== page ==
From gold to Bitcoin and beyond


From gold to Bitcoin and beyond

A demonstrator holds a sign during a protest against President Nayib Bukele and bitcoin in El Salvador.

A demonstrator in San Salvador protests against El Salvador’s adoption of Bitcoin as legal tender.Credit: Camilo Freedman/Bloomberg/Getty

The Future of Money: How the Digital Revolution Is Transforming Currencies and Finance Eswar S. Prasad Belknap (2021)

Looking to understand why citizens have taken to the streets over the adoption of Bitcoin as legal tender in El Salvador? Enter economist Eswar Prasad, with his thoroughly researched book The Future of Money. Innovations in payment systems and currencies, he explains, reflect both the significant changes in the world economy as it integrates large developing countries, such as China, and the all-encompassing digital transformation. As money has become free to move around the world, Prasad probes how digital innovation is reshaping it as both a tool and a concept.

Two things epitomize the transformation. The first concerns money as a physical entity. The digitalization of payments challenges the idea of cash as the most definitive form of money. Cashless transactions, however, entail a loss of privacy because they leave electronic traces. This does not seem to be a problem for the majority of people and businesses that make such transactions legally. And requiring digital payments for transactions above a certain amount would help to shrink the off-ledger economy. In Italy, for instance, where this shadow economy amounts to about 15% of gross domestic product, payments of €2,000 (US$2,350) or more can no longer be settled in cash.

The governance of data collected through digital transactions remains an open question, one that cannot be dismissed as the product of libertarian paranoia over “harmful or misguided government intrusions”, as one commentator puts it. Safeguarding individual liberties and privacy is a legitimate issue in an open, democratic society in which concerns about the use of personal data are addressed in a transparent and accountable way.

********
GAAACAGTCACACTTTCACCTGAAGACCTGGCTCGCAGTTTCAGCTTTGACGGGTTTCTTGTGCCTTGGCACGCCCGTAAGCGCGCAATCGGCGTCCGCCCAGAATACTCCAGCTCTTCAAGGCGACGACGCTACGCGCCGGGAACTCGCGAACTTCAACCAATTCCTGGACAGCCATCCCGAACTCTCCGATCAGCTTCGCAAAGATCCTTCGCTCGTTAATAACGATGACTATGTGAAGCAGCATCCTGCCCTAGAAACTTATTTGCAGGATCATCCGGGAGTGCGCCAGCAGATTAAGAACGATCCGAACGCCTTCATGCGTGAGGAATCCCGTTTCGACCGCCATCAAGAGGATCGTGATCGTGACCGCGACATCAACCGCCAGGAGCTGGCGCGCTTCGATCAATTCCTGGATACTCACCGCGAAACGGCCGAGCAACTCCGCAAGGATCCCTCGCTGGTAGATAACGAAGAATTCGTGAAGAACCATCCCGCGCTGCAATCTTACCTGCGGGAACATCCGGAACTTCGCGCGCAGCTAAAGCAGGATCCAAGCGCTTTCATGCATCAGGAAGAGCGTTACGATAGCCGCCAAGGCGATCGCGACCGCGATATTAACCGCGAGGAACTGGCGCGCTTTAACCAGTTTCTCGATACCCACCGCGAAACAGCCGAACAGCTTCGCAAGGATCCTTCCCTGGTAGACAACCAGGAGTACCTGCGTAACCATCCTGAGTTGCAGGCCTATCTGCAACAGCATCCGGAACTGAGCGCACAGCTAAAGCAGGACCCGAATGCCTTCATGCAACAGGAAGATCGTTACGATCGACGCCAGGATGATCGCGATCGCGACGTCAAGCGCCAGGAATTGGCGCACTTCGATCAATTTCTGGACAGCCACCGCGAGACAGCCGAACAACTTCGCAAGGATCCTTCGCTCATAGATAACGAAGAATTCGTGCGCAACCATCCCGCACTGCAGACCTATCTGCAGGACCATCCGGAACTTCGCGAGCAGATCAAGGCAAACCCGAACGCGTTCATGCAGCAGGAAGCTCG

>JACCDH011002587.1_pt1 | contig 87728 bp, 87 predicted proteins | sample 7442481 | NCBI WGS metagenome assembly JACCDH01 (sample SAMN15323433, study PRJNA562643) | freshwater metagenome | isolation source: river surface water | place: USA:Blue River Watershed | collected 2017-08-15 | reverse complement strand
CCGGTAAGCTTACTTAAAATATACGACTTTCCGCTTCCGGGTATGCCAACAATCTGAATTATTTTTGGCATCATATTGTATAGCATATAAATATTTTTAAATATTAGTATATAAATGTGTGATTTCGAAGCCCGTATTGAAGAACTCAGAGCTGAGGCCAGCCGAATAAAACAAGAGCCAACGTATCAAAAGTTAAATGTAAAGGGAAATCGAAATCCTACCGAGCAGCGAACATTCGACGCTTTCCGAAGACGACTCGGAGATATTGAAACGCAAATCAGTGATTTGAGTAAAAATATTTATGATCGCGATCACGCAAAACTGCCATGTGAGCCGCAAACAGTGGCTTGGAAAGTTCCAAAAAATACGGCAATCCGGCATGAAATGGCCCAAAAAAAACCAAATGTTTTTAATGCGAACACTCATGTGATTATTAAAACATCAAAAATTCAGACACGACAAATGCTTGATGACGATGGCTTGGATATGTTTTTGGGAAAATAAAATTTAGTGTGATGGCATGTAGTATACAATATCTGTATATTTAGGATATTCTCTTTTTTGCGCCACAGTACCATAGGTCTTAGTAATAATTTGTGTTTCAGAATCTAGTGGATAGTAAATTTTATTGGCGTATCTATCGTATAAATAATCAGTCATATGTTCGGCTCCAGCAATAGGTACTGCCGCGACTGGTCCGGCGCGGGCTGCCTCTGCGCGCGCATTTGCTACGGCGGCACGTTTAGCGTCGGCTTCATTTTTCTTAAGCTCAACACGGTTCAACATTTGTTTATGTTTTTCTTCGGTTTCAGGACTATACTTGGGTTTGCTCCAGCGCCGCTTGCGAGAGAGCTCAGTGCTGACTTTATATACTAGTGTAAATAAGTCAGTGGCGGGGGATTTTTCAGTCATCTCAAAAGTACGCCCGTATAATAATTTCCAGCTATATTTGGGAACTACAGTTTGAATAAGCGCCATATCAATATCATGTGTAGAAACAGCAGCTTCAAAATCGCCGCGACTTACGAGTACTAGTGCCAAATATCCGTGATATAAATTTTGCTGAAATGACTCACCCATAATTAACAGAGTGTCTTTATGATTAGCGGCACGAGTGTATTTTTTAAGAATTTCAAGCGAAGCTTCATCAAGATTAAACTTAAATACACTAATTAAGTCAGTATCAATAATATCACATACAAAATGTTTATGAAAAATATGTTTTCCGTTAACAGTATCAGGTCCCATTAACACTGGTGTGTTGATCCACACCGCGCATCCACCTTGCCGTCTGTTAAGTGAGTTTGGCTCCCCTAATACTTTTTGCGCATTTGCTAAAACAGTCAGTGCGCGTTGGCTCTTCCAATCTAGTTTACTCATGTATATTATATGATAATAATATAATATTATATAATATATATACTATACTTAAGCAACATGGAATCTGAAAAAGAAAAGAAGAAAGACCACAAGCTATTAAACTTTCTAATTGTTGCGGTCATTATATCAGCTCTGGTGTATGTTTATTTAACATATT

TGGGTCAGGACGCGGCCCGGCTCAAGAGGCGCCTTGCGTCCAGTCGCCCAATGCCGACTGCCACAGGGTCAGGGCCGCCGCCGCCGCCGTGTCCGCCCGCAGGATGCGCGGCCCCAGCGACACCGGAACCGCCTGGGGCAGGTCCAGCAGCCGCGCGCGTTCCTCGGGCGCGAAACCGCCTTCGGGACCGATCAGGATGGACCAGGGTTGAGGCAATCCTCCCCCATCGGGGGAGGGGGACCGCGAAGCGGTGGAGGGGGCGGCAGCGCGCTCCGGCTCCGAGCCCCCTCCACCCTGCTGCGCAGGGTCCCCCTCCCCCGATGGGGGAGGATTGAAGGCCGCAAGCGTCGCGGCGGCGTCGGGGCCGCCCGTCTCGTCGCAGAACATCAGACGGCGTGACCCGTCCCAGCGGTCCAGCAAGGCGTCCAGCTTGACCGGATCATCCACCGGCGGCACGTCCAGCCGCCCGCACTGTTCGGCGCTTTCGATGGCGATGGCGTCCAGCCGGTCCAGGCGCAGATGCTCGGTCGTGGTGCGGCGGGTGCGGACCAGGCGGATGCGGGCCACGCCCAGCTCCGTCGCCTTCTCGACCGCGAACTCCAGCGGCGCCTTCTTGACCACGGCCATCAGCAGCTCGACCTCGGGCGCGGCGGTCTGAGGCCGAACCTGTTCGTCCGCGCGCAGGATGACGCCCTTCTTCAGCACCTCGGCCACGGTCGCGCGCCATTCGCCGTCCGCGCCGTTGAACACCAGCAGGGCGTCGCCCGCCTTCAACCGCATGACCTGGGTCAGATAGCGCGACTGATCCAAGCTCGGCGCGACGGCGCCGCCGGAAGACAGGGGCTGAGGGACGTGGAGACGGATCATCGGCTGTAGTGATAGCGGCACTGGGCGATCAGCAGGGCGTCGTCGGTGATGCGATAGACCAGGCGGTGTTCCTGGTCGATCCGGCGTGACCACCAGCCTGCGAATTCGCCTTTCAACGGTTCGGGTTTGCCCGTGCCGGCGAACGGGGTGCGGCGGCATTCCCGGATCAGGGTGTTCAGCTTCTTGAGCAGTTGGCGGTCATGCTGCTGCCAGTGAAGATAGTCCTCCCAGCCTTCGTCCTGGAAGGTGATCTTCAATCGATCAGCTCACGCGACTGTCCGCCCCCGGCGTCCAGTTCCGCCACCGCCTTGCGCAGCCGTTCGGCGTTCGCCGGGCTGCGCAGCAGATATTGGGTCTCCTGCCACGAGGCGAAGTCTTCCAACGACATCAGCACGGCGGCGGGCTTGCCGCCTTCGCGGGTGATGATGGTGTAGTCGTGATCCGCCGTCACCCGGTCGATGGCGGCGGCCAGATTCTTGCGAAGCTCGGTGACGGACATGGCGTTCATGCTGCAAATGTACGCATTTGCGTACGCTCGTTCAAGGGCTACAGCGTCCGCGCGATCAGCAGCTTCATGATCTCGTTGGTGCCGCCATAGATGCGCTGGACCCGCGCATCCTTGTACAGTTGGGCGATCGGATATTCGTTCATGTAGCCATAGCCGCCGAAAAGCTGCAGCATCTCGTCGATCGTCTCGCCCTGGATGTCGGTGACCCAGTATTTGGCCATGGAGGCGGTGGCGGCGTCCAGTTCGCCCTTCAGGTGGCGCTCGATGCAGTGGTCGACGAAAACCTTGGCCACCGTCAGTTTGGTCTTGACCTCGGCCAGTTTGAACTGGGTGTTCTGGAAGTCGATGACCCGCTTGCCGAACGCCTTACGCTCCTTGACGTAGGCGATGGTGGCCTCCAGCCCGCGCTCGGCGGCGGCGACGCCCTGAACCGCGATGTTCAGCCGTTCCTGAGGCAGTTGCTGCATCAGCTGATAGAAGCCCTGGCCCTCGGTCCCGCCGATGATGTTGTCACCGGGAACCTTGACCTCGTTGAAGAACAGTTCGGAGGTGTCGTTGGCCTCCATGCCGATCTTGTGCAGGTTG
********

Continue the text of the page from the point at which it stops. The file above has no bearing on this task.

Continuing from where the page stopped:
Prasad scratches the surface of this complex topic. He seems satisfied with the prospect of broadening existing financial regulation. For example, he discusses regulating how and when financial-technology (fintech) companies should hand over personal data, rather than rethinking the whole regulatory framework.

The second aspect of the digital challenge to money is what counts as legal tender, and who is the issuer and guarantor. Conventionally, currencies issued and guaranteed by central banks are legal tender — for example, they must be accepted for settling any debt obligation to a private party. But cryptocurrencies issued by private entities, especially Bitcoin, are now part of an increasing number of transactions. Bitcoin was even briefly accepted by the electric carmaker Tesla, until the firm’s chief executive, Elon Musk, rowed back on that idea over the gargantuan carbon footprint of the currency.

So who or what is at threat here? Private cryptocurrencies are fiat money, meaning that their value is not backed by a tangible asset such as gold. They share features with central-bank currencies, such as being able to settle payments. But cryptocurrencies lack transparency, accountability and governance. They are less safe (if you hold Bitcoin, for instance, and lose your unique password, you lose access to your account forever), more volatile and cannot assure the same level of anonymity as cash.

Prasad convincingly concludes that private cryptocurrencies — such as Facebook’s proposed Diem (formerly known as Libra) — are more of a fad than a serious threat. They are likely to become niche assets held by speculators, or just as curios, while central banks prepare to launch their own digital currencies.

Despite its subtitle, The Future of Money is not just concerned with changes to banking and financial services. Prasad is deeply interested in the social impact of the digitalization of money, such as making finance more inclusive. Approximately 1.7 billion adults worldwide lack a bank account, according to the World Bank. Among other things, this means that immigrants who want to send money home often rely on expensive remittance services or personal connections.

Fintech can provide cheap financial services to all parts of society, including rural and low-income households. In Kenya, for example, the mobile banking service M-Pesa, introduced in 2007, allows small businesses in remote areas to safely and easily store and transfer money through mobile phones.

As with all attempts to define an uncertain future, The Future of Money leaves many questions open. On one point, however, Prasad seems confident — that although cash will become more marginal, it will never be phased out. This comes as a bit of a surprise after reading his account of the possibilities offered by digital money, as well as its flexibility and convenience. Prasad seems to accept that people wish to protect their privacy. He concludes that as long as people value convenience and anonymity, a cashless society is not on the cards. It is hard to disagree.

To completely phase out cash would require fully digital societies, with extensive and reliable infrastructure, universal access to devices and people who are comfortable with leaving electronic traces. Even though the pandemic has fast-tracked digital payments, perhaps we’ll always carry a bit of cash, just in case.

Nature 597, 626-627 (2021)



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